The first scene has a lot to do. It must first and foremost hook the agent/editor, which in turn will hook the reader once it makes it to print. As a writer you only get one shot at this. Everyone (agent, editor, and reader) has busy lives. They will read only the first little bit before making a decision. Will I buy/represent this book? Will I keep reading? If you are lucky, you get a couple of paragraphs, if you are lucky.
This is not the place for back story. This is not the place for a slow scene. This is not the place to give lots of exposition. This is the place to hit them and hit them hard.
The inciting incident needs to be important, exciting and extremely well written. In other words- Action!
Writers no longer have the option of a slow beginning. Our society is very fast paced. A book has to compete with TV, the internet, video games, texting, etc., for those precious moments of free time. These other medium are instant, motion in motion, in other words- action. Research has shown that less people are reading.
So in order to capture the attention of the audience (agent/ editor or reader) the beginning must move.
And on top of all of this, the beginning has to set the tone of the story. It has to establish the theme of the manuscript. It has to introduce the ordinary world to the reader so that when the main character starts on their adventure, the reader is along for the ride.
It is too much to ask for such a small part of the story? No. It just means that it will take lots of hard work. Never think that your first opening scene, in your first draft, will remain the opening scene. Most are cut because they aren’t the right place to start and they don’t do everything that the opening requires.
So write, write, write. Then cut, cut, cut. Then rewrite, rewrite, rewrite.
Nobody said this was going to be easy.
Every week I’ll review a different book or write an article on writing. Some of the books will be new books just released others will be classics and some will be those that are recommended by friends or those precious ‘finds’ that I find in the local library.
This week I’m going to review The Worst Hard Time: The Untold Story of Those Who Survived the Great American Dust Bowl by Timothy Egan (Mariner Books 2006). This is a book that all Americans should read. Although it’s a depressing subject about a very depressing time, it is still worth the time spent. It chronicles the lives of several families and people during their horrendous experience during America’s worst man-made disasters. It is dark and depressing; know that going into it. Death does occur. It also jumps around a bit, time wise, and at first it was hard to get used to it. But it does come together in the end.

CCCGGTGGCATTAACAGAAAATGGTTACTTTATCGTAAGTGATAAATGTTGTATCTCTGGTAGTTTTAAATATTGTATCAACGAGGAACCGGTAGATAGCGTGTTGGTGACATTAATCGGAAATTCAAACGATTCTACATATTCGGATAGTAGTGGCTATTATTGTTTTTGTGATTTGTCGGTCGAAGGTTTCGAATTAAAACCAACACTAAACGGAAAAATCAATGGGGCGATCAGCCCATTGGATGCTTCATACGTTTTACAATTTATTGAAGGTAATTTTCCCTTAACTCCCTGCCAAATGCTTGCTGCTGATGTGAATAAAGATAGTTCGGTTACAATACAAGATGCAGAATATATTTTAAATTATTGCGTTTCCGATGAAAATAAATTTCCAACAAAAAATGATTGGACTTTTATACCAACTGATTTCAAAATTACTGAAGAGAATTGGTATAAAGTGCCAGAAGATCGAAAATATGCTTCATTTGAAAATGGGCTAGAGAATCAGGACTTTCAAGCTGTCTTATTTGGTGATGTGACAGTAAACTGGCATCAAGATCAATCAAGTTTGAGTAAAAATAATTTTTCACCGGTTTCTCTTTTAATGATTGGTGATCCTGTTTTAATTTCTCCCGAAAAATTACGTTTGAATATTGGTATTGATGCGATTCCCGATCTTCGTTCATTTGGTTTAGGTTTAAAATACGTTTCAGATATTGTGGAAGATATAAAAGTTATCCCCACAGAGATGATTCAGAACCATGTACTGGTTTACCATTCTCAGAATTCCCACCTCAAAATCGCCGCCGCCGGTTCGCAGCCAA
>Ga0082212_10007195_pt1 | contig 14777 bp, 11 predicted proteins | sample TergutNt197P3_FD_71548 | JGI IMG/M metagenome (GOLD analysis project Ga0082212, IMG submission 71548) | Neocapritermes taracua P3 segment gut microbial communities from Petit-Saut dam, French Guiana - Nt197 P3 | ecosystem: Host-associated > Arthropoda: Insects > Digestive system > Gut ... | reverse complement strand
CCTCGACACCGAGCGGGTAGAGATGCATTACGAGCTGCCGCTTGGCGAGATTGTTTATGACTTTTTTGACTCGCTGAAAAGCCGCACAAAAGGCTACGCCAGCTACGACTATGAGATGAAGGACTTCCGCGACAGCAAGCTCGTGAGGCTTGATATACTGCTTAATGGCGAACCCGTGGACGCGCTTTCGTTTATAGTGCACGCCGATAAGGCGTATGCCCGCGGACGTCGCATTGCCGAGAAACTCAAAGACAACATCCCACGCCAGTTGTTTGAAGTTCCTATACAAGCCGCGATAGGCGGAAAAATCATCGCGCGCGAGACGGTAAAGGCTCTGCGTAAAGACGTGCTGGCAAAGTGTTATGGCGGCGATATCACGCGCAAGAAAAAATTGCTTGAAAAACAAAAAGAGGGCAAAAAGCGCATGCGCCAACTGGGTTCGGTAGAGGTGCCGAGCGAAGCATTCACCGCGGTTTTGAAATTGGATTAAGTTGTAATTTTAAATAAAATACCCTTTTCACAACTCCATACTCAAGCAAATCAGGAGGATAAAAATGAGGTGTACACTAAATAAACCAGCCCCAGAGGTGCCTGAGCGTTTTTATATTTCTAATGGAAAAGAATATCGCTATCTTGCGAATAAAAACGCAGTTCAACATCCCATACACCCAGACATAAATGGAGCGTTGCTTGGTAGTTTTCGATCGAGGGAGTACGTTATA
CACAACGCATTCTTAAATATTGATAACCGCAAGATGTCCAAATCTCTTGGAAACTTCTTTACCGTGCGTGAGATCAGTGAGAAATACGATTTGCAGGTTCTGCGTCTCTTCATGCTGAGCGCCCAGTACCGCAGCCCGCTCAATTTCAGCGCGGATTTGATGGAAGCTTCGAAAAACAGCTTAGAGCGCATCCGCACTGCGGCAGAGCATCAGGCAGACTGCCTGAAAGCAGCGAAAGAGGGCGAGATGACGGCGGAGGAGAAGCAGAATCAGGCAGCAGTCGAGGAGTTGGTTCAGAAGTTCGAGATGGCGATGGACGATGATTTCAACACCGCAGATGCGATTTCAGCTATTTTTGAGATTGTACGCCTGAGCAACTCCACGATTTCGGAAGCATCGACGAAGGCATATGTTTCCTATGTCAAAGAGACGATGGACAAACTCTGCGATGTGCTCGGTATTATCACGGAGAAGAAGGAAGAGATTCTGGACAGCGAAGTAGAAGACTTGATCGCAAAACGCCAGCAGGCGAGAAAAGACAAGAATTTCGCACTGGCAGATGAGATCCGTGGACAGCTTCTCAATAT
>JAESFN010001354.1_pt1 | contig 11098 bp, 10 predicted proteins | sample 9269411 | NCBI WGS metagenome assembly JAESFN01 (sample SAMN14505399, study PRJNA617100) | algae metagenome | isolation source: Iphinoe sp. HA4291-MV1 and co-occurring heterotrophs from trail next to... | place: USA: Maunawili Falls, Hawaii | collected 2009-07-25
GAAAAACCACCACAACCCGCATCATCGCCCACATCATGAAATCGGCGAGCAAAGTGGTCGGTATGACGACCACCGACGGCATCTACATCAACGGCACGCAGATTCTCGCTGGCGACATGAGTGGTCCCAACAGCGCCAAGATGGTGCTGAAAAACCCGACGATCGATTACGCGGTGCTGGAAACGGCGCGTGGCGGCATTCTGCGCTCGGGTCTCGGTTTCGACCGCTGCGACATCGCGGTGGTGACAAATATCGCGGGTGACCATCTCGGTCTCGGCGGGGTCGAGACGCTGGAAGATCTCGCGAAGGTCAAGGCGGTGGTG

I read this because it tells about the beginning of the Soil Conservation Service (now the National Resource Conservation Service) and Hugh Bennett. This book is a good representation of how our ignorance and greed caused this terrible tragedy. And how, finally, people took responsibility for their mistakes (well, sort of, as much as the government ever admits its mistakes) and turned it into the beginning of better farming practices.
I truly enjoyed reading this book, except on gloomy fall days when it seemed to make the gloom even worse. I think this is an important book to read, since that whole generation is slipping away from us and first hand accounts will no longer be available. Read it and just thank the heavens that we finally got our heads on straight.
This is a definite must read book.
This is my new blog, Papercuts ‘n’ Cracked Spines. I will be discussing books that I’ve read, both new releases and older published books that I run across or find in the library. I will also be doing some posts about writing and editing. During my blogging I will review several self- published authors, since there are many, many talented people out there that are not traditionally published. Oh and the books will be eclectic, so no specific genre. I hope you enjoy my blog. Thanks. Angie
Angela Abderhalden is a published author. Her mystery series, The Mel Addison Mystery series, has one book out. The second is due out in e-book form this fall, print version in the spring 2011. The first book, Questionable Ethics, is available via any book store or Amazon.com. The second book, Unintentional Victim will be out in November. She will also be publishing two other books in e-book form this winter. Desperate Situations is a romance set in Iraq and Afghanistan. Not Another Gold Star is a coming of age story set during WW II. See her website for more information. http://www.angelaabderhalden.com